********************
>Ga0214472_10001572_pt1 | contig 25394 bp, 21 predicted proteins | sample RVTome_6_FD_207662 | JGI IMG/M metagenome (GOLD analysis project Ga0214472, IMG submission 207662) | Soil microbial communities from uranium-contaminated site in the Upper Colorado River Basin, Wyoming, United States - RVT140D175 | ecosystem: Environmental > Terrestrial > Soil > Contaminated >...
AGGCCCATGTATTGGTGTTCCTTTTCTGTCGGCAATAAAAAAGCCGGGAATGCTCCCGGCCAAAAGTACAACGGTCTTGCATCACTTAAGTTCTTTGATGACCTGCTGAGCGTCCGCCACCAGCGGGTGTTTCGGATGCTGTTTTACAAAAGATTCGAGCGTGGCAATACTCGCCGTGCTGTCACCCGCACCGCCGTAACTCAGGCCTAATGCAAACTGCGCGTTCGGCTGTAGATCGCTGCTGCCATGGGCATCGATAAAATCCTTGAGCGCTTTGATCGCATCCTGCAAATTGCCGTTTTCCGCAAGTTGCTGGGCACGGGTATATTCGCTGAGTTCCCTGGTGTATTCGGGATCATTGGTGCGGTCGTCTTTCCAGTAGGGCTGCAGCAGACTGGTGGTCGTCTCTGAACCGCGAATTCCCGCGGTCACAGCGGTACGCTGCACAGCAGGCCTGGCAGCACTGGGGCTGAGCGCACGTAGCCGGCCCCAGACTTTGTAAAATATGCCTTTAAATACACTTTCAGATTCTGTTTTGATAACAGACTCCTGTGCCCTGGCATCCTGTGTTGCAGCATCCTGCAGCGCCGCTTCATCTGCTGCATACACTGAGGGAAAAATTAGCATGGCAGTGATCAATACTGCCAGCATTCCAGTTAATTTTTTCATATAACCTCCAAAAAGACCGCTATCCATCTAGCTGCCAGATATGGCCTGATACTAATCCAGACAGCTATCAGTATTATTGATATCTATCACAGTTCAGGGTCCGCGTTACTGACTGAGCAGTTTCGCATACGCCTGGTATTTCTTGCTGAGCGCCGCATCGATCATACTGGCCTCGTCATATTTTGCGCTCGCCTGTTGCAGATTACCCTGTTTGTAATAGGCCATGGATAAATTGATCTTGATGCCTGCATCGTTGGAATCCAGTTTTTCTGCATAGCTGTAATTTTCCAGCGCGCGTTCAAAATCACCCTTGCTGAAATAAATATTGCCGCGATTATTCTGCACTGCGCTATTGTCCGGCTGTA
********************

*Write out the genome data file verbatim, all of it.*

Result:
>Ga0214472_10001572_pt1 | contig 25394 bp, 21 predicted proteins | sample RVTome_6_FD_207662 | JGI IMG/M metagenome (GOLD analysis project Ga0214472, IMG submission 207662) | Soil microbial communities from uranium-contaminated site in the Upper Colorado River Basin, Wyoming, United States - RVT140D175 | ecosystem: Environmental > Terrestrial > Soil > Contaminated >...
AGGCCCATGTATTGGTGTTCCTTTTCTGTCGGCAATAAAAAAGCCGGGAATGCTCCCGGCCAAAAGTACAACGGTCTTGCATCACTTAAGTTCTTTGATGACCTGCTGAGCGTCCGCCACCAGCGGGTGTTTCGGATGCTGTTTTACAAAAGATTCGAGCGTGGCAATACTCGCCGTGCTGTCACCCGCACCGCCGTAACTCAGGCCTAATGCAAACTGCGCGTTCGGCTGTAGATCGCTGCTGCCATGGGCATCGATAAAATCCTTGAGCGCTTTGATCGCATCCTGCAAATTGCCGTTTTCCGCAAGTTGCTGGGCACGGGTATATTCGCTGAGTTCCCTGGTGTATTCGGGATCATTGGTGCGGTCGTCTTTCCAGTAGGGCTGCAGCAGACTGGTGGTCGTCTCTGAACCGCGAATTCCCGCGGTCACAGCGGTACGCTGCACAGCAGGCCTGGCAGCACTGGGGCTGAGCGCACGTAGCCGGCCCCAGACTTTGTAAAATATGCCTTTAAATACACTTTCAGATTCTGTTTTGATAACAGACTCCTGTGCCCTGGCATCCTGTGTTGCAGCATCCTGCAGCGCCGCTTCATCTGCTGCATACACTGAGGGAAAAATTAGCATGGCAGTGATCAATACTGCCAGCATTCCAGTTAATTTTTTCATATAACCTCCAAAAAGACCGCTATCCATCTAGCTGCCAGATATGGCCTGATACTAATCCAGACAGCTATCAGTATTATTGATATCTATCACAGTTCAGGGTCCGCGTTACTGACTGAGCAGTTTCGCATACGCCTGGTATTTCTTGCTGAGCGCCGCATCGATCATACTGGCCTCGTCATATTTTGCGCTCGCCTGTTGCAGATTACCCTGTTTGTAATAGGCCATGGATAAATTGATCTTGATGCCTGCATCGTTGGAATCCAGTTTTTCTGCATAGCTGTAATTTTCCAGCGCGCGTTCAAAATCACCCTTGCTGAAATAAATATTGCCGCGATTATTCTGCACTGCGCTATTGTCCGGCTGTA